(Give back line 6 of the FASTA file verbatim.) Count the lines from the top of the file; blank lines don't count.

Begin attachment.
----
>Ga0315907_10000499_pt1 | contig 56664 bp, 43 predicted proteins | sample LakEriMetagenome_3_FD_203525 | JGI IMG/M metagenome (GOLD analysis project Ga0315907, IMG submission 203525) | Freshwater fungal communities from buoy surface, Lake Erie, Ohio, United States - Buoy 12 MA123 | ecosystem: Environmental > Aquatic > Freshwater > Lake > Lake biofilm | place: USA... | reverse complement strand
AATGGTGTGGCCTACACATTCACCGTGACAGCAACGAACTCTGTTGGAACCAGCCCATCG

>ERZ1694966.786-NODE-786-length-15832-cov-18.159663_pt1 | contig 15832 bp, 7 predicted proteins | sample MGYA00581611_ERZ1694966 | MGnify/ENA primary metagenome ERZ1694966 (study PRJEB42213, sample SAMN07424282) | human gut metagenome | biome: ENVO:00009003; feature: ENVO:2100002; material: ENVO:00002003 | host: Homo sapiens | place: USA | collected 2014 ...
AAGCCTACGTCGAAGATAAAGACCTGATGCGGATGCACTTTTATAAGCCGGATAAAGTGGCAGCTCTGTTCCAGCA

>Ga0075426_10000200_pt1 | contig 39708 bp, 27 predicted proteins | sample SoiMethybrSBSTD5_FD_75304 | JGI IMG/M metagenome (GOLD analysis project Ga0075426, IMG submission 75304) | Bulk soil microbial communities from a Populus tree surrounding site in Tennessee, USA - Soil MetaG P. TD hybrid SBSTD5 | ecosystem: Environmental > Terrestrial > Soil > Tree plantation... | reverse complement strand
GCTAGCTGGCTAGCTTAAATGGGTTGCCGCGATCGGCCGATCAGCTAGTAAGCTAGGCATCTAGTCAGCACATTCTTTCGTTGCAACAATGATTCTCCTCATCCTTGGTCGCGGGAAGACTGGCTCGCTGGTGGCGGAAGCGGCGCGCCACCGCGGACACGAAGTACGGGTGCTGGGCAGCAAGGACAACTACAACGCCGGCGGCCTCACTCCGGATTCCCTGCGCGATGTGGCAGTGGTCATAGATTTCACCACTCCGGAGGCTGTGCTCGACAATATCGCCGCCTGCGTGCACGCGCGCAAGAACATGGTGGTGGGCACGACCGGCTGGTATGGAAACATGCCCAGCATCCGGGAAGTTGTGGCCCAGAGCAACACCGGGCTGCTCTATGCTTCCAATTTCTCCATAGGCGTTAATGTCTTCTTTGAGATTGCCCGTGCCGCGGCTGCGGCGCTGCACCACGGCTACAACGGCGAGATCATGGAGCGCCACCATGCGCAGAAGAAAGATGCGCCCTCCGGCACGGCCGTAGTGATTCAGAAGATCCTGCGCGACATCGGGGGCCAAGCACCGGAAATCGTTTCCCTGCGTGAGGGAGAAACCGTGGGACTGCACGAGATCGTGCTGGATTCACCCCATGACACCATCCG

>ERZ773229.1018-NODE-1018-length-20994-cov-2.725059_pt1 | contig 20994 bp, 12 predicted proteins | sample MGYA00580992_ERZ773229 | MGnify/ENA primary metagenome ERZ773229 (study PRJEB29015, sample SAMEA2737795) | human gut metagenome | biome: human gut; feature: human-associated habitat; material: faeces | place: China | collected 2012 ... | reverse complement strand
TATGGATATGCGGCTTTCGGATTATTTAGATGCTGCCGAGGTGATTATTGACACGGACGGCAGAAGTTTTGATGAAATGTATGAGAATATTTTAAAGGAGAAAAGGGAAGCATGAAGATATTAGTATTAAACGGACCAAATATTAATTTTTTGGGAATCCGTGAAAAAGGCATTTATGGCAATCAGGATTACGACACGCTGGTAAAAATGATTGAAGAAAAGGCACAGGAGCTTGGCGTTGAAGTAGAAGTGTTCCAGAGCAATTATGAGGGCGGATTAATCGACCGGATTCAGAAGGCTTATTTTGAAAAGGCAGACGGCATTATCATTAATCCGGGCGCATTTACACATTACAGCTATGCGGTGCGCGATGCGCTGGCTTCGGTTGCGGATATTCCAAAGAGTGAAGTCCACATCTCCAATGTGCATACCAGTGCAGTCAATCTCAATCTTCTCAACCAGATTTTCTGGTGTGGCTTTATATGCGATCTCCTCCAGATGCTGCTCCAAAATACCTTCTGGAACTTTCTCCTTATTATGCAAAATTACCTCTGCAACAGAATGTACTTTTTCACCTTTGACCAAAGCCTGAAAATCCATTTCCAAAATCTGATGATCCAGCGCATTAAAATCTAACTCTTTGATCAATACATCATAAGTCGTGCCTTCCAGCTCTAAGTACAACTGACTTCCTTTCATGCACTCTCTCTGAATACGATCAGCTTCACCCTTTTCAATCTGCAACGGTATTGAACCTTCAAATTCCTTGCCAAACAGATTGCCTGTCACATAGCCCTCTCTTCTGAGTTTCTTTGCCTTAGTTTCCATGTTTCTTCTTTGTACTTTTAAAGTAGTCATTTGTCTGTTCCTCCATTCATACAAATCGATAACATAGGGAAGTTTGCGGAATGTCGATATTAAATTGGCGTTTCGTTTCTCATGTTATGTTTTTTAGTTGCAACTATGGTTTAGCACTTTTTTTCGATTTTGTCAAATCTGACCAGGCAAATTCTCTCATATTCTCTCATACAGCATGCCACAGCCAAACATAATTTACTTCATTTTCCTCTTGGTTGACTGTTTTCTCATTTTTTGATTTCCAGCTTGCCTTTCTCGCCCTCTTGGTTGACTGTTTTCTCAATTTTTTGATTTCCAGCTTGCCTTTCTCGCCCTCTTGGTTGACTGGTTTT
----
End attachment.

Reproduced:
GCTAGCTGGCTAGCTTAAATGGGTTGCCGCGATCGGCCGATCAGCTAGTAAGCTAGGCATCTAGTCAGCACATTCTTTCGTTGCAACAATGATTCTCCTCATCCTTGGTCGCGGGAAGACTGGCTCGCTGGTGGCGGAAGCGGCGCGCCACCGCGGACACGAAGTACGGGTGCTGGGCAGCAAGGACAACTACAACGCCGGCGGCCTCACTCCGGATTCCCTGCGCGATGTGGCAGTGGTCATAGATTTCACCACTCCGGAGGCTGTGCTCGACAATATCGCCGCCTGCGTGCACGCGCGCAAGAACATGGTGGTGGGCACGACCGGCTGGTATGGAAACATGCCCAGCATCCGGGAAGTTGTGGCCCAGAGCAACACCGGGCTGCTCTATGCTTCCAATTTCTCCATAGGCGTTAATGTCTTCTTTGAGATTGCCCGTGCCGCGGCTGCGGCGCTGCACCACGGCTACAACGGCGAGATCATGGAGCGCCACCATGCGCAGAAGAAAGATGCGCCCTCCGGCACGGCCGTAGTGATTCAGAAGATCCTGCGCGACATCGGGGGCCAAGCACCGGAAATCGTTTCCCTGCGTGAGGGAGAAACCGTGGGACTGCACGAGATCGTGCTGGATTCACCCCATGACACCATCCG